"I'd rather take out the Zodiacs with conventional weapons, and leave their mother ship to explain the loss to their bosses. We may be able to intercept their comm system when they do. I'd also like to be able to interview the captain of the trawler."
Captain Izzard agreed. "Pirates, do you think?" he asked. "Or more of the same?" By more of the same, he meant Russians.
"More of the same, I'd guess," I said.
Guided by commands from the sensor station on the bridge, we spotlighted the Zodiacs when they were about 150 meters from the ship, and ordered them to stand off. They replied by firing at the spotlights, taking out two of them. Our people didn't need a command to return fire: that had been included in the rules of engagement that were part of their training. And, they were equipped with multispectral night vision equipment, and didn't need the spotlights, anyway
The word, chum—and I don't mean buddy—came to mind after the cease-fire was ordered. There was no one from the Zodiacs alive, nothing to recover.
"Is there any way I could talk face-to-face with the trawler's captain?" I had asked Lt. Harding and the Strike Team to join me in the conference room while Captain Izzard dealt with the after action report.
The Strike Team and Lt. Harding came up with a plan. Harding made a transmission on the secure link to fleet. After a discussion with the Strike Team leader, Captain Izzard ordered the helmsman to "follow that trawler."
A few hours later, an American attack submarine surfaced near the trawler. The Explorer's Strike Team was aboard two of our helos. Crew members and a couple of the Sea Cadets were on the third helo, armed with shoulder-fired anti-tank weapons. The helos lifted off the flight deck. The two aircraft followed. They were unarmed, but were still impressive as they circled the trawler.
The sub's deck gun was manned within seconds of surfacing. The sub's captain hailed the trawler. Apparently, all the hotheads had been in the Zodiacs—at least, our forces were not fired on. The trawler stopped, dead in the water, and our Strike Team rappelled from the helos onto the deck.
"Captain Izzard's compliments, and would you join him for coffee?" the lead Strike Team member said to the trawler's captain.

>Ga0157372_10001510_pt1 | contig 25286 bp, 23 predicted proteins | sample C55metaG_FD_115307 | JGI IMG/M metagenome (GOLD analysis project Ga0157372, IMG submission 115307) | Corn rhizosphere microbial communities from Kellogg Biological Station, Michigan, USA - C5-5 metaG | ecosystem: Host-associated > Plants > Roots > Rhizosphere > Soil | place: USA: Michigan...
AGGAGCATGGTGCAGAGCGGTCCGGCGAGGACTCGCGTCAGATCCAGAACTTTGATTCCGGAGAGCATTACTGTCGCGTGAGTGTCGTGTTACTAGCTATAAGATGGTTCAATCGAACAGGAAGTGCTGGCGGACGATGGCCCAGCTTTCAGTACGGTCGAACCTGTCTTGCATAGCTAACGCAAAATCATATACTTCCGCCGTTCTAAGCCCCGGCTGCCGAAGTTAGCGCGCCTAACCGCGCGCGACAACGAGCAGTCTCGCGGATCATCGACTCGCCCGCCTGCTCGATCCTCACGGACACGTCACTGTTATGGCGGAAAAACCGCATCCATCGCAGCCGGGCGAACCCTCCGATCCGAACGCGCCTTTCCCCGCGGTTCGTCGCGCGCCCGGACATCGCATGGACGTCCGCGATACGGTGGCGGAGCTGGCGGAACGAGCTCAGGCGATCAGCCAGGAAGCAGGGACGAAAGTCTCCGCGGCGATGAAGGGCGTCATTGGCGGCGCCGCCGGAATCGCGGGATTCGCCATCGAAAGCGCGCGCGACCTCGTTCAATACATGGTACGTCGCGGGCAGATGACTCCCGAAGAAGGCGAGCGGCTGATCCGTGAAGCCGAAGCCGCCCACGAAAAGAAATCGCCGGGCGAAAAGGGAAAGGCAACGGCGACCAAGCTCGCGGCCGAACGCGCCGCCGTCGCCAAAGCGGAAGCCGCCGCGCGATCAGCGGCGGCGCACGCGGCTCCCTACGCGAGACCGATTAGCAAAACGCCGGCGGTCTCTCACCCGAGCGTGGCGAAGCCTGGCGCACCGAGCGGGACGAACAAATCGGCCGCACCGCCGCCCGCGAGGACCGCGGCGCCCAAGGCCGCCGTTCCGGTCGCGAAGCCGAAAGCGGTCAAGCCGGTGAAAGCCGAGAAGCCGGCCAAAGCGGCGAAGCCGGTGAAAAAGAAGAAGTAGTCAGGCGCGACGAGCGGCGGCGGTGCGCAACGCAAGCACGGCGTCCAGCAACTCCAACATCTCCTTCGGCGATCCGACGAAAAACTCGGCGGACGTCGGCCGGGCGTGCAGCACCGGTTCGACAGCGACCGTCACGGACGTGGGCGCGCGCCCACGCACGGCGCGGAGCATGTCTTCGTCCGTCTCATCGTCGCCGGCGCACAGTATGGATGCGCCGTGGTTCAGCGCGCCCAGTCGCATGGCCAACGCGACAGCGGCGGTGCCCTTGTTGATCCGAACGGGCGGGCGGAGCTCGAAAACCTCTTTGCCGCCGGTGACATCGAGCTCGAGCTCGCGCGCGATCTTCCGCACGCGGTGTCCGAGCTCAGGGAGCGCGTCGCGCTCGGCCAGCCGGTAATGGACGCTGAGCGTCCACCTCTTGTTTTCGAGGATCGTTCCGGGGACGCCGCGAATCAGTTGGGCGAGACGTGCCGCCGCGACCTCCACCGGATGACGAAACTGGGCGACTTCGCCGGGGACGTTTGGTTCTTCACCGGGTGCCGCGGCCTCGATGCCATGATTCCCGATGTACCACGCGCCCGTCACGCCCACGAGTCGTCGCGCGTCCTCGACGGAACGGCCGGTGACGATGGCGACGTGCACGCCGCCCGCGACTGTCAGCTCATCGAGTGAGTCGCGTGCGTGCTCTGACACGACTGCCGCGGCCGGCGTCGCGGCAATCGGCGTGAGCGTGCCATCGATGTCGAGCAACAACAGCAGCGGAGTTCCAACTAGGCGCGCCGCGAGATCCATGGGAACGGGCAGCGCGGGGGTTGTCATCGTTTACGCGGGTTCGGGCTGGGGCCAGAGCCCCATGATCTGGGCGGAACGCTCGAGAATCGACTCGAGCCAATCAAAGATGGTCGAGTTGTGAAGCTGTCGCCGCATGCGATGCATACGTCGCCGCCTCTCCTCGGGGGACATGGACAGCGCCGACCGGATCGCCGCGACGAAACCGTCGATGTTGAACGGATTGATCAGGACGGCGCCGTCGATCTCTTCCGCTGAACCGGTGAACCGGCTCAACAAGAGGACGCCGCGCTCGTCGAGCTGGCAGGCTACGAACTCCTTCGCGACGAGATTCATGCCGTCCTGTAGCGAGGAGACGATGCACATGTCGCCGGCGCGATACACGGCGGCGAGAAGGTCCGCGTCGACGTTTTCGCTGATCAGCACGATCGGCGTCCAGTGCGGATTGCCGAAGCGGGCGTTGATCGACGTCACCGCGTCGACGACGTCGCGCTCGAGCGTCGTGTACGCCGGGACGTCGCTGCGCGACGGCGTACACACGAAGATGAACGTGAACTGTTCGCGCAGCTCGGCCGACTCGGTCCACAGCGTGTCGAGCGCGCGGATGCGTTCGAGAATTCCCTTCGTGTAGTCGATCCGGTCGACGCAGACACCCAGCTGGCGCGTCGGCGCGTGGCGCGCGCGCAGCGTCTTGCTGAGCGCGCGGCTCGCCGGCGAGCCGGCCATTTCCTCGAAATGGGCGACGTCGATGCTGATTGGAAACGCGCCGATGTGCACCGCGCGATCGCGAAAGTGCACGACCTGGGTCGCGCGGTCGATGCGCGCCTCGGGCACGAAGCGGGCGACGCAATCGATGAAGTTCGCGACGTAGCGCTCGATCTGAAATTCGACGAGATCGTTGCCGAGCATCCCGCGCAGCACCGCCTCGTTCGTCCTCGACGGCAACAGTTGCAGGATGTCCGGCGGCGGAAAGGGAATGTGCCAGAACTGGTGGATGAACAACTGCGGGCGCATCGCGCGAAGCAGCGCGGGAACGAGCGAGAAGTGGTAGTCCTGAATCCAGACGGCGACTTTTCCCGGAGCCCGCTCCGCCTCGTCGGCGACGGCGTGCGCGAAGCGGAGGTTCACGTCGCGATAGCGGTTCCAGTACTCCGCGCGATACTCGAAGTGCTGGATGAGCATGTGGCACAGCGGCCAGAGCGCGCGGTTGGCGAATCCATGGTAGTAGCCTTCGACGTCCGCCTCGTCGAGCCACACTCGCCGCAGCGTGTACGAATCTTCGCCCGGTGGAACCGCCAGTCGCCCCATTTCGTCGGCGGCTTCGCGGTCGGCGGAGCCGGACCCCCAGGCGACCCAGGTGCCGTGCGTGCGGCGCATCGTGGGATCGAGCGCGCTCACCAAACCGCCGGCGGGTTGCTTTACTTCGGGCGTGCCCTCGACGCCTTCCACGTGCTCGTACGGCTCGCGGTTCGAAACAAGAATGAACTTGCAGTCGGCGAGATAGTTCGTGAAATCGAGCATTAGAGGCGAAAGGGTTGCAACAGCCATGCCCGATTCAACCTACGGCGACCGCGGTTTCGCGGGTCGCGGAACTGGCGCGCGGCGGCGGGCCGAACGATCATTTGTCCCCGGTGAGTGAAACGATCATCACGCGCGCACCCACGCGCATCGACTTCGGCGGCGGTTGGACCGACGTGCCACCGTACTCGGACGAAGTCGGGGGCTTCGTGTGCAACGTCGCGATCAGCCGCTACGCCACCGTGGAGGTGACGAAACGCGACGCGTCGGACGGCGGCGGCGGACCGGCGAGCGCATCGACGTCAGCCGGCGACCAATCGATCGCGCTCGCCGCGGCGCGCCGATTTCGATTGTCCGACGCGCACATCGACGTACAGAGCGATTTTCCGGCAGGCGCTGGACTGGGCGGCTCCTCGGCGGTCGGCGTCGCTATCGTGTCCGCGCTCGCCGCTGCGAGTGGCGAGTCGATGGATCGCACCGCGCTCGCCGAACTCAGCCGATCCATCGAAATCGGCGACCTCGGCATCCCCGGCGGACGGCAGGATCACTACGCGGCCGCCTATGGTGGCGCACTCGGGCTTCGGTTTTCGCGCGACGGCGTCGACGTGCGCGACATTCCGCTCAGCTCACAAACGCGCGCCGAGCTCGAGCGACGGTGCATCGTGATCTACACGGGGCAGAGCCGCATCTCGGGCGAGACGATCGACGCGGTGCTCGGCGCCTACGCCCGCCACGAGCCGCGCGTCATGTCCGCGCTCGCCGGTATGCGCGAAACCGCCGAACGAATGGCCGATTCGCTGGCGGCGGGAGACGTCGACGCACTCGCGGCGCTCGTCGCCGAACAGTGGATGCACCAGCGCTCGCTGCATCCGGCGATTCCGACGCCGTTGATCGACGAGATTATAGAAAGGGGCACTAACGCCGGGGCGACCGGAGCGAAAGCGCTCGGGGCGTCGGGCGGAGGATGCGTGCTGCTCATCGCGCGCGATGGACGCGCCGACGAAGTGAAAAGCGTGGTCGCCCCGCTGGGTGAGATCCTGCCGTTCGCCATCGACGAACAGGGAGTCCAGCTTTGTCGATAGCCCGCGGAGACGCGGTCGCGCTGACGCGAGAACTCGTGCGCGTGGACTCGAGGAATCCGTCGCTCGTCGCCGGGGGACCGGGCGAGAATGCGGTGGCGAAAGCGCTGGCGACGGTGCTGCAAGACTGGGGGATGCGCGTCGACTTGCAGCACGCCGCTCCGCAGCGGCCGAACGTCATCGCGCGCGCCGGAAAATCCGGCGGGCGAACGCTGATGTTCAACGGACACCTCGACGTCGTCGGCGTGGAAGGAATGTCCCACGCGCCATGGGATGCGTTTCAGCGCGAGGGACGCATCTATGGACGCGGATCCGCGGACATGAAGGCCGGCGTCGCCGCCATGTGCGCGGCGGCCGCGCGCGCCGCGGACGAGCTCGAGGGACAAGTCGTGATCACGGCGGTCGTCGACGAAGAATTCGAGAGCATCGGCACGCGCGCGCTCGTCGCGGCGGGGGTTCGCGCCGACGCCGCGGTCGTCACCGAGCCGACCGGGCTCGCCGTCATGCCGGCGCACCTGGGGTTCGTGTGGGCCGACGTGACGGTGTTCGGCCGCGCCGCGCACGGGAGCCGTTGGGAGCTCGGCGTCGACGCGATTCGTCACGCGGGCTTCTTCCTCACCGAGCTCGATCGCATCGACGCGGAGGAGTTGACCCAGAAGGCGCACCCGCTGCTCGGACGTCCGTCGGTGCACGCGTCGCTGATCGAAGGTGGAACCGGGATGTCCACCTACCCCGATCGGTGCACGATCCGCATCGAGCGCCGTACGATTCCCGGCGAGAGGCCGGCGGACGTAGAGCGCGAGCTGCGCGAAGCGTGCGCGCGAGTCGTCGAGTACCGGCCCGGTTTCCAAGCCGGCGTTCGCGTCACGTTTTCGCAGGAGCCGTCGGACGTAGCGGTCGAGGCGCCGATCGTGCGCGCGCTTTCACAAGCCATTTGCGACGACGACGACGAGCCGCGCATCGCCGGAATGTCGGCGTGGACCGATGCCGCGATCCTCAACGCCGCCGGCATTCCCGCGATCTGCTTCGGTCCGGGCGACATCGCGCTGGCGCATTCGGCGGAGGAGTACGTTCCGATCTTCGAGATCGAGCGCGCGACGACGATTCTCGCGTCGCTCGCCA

The captain nodded. It wasn't as if he had much choice. I don't think he expected to be put in a harness, hooked to a Strike Team member, and winched into a helo, though.
"Captain Smith," I said after he'd been introduced. "My name is Alexander Anconia. I'm the mission commander." I introduced the rest of the folks assembled, including one of the SEALS from the Strike Team and Sean Casey, the youngster of the team, who flanked Captain Smith. I also introduced Captain Izzard, the two crew members who'd commanded the defensive teams who'd taken out the Zodiacs, Joe White Eagle Wings, Nicky and Davey, and finally, Jonathan.
Smith's eyes widened a little when I said "Jonathan Romanov." I didn't need my scan of Smith's surface thoughts to know that Jonathan had been his target.
The trawler captain denied any knowledge of the Zodiacs, claimed that he was just fishing, and that he was in international waters. He did not, however, protest very strongly the interception of his ship. He knew we had him dead to rights, and hoped that we'd not just blow him and his ship out of the water. Apparently, he'd heard about the Murmansk.
"Captain Smith, I am happy to hear that you were not involved in the attack on us," I said. "If I thought you were an enemy, I would probably kill you, myself—as I killed a Russian agent who was sent here to murder a member of my family. Since you're not an enemy, it would not be useful to tell you that although the Explorer is a science ship, we are prepared to defend ourselves from any threat. Any threat. Of course, you've probably figured that out for yourself."
I think he got the message. We allowed him to return to his ship on one of their boats.
"Sir?" Bobby asked. He was on the bridge comm station. "He's sending a SATCOM signal. His antenna is pretty sorry, and I'm getting the whole thing. It's encrypted. Should I . . . "?
"Yes, please," I said. "Break the code. He's just going to report failure. We may learn from that. Keep an ear out for a reply, too, please. That may tell us more."
The captain's message and the acknowledgement didn't tell us any more than we already knew, and gave no clue as to what the remnants of the KGB might try next.
There were only three people with whom I could share what I got from Captain Smith's mind. "He was under orders from a rump KGB," I said.
"Rump? You mean like, assholes?" Nicky said, and giggled.
I explained what rump meant in that context.
"I knew that!" Nicky said.
"I know, Love," I said. "Because you know about England's Rump Parliament from history. But that was a long time ago, and you have to let me tease you, sometime!
Nicky grinned, and I continued. "After the Russian premier was executed—"
"Executed? The news said he died of a heart attack," Davey interrupted.
"Executed," I said. "Not as punishment for the two attacks he ordered on us, and not as punishment for the harm he's done to Russia and its people, but to keep him from doing any more of it."